Caraway also noted that because the Sioux Falls plant has “people from all over the world,” workers “were in a position to be able to identify the plant as a potential hot spot very soon, because they were getting calls” of warning from relatives and friends abroad, in eastern Asia and elsewhere.Machine operator Halefom Tesfalem says Smithfield Foods should have taken more coronavirus precautions at its plant in Sioux Falls, South Dakota. Shown here in a Skype screen grab, he is recovering from COVID-19.Complaints of lax precautions
 
Halefom Tesfalem, an Eritrean who works as a sanitation department machine operator, contends that Smithfield didn’t take enough precautions – even after the first COVID-19 case was detected. The CDC report said that was on March 24. Halefom tested positive on April 7.
 
“There was no formal guidance telling us that there were infectious cases and that measures would be taken. There were broader alerts that suggested that we take cautious measures,” he said, suggesting that safeguards such as social distancing and temperature checks began too late. Though workers suspected of infection were told to go home, “others were convening in the cafeteria and other places.”
 
Halefom said many of the infections in Sioux Falls “are from workers bringing it to their homes.”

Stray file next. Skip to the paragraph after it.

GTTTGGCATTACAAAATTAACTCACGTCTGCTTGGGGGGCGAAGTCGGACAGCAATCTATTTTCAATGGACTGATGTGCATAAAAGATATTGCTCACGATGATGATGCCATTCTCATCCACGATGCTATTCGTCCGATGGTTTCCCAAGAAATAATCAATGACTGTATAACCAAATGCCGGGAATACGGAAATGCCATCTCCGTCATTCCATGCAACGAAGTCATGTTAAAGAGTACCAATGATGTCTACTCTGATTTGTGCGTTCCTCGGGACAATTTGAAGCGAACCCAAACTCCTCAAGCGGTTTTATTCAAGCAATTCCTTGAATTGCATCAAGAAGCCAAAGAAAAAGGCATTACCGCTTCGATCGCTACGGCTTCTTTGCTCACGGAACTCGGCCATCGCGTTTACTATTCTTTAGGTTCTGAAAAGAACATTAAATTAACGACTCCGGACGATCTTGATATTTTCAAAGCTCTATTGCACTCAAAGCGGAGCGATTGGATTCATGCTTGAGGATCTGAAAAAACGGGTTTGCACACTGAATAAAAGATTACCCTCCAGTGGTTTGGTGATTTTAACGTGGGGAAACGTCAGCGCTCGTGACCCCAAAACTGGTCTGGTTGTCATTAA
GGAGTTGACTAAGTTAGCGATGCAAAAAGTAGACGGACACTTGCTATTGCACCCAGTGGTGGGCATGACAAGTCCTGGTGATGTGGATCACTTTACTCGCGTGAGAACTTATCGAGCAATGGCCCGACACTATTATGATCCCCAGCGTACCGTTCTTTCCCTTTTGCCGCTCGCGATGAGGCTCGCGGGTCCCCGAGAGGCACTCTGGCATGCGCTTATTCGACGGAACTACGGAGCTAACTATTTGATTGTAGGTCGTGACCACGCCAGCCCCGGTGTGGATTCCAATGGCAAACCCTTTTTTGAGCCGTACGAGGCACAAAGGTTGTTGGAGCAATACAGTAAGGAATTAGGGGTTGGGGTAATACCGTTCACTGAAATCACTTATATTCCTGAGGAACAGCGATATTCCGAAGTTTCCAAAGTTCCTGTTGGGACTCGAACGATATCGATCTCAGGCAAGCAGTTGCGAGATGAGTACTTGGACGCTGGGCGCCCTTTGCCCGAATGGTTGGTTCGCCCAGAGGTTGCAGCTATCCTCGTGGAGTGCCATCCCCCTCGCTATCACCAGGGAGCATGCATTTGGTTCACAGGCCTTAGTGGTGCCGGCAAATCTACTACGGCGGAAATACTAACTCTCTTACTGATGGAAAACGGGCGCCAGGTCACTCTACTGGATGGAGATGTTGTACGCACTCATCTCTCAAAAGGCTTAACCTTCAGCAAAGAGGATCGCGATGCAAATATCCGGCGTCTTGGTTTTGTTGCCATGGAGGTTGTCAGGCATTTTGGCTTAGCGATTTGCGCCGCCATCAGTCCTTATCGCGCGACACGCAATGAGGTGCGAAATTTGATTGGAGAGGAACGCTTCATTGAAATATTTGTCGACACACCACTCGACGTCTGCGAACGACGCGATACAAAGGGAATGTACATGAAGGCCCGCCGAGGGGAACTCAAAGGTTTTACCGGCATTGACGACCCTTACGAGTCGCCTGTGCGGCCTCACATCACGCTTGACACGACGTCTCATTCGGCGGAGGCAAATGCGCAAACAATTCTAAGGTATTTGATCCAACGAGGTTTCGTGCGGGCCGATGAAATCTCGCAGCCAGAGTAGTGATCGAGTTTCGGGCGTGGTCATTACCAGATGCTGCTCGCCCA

After two weeks of isolating at their respective homes, both Seblewongel and Halefom say they are feeling better. Their symptoms are subsiding. Halefom says he’s grateful he didn’t infect any of his three family members. Selbewongel remains fearful of spreading the disease to her daughter – 17-year-old Hanan Mustefa, a high school junior – so she continues to wear a facemask and gloves.
 
“The last 14 days felt like I was somewhere far away. …I didn’t know if I would come out alive, if I would ever go back to work or if I would ever see my daughter again,” Seblewongel said, describing uncertainties “as painful as the virus.”
 
Concerns over the pandemic prompted Smithfield Foods to temporarily close two other plants in mid-April: in southeastern Wisconsin and in Missouri. Smithfield is a wholly owned subsidiary of the WH Group Ltd. of Hong Kong, which calls itself the world’s largest pork company.
 
At least two major U.S. beef packing companies also have suspended operations this month because of COVID-19, the farm journal AgWeb reports. JBS USA closed its plant in Greeley, Colo., after at least two employees died. National Beef Packing Co. halted work at its facility in Tama, Iowa.This report originated with VOA’s Horn of Africa Service, with Carol Guensburg contributing. Salem Solomon provided some translation.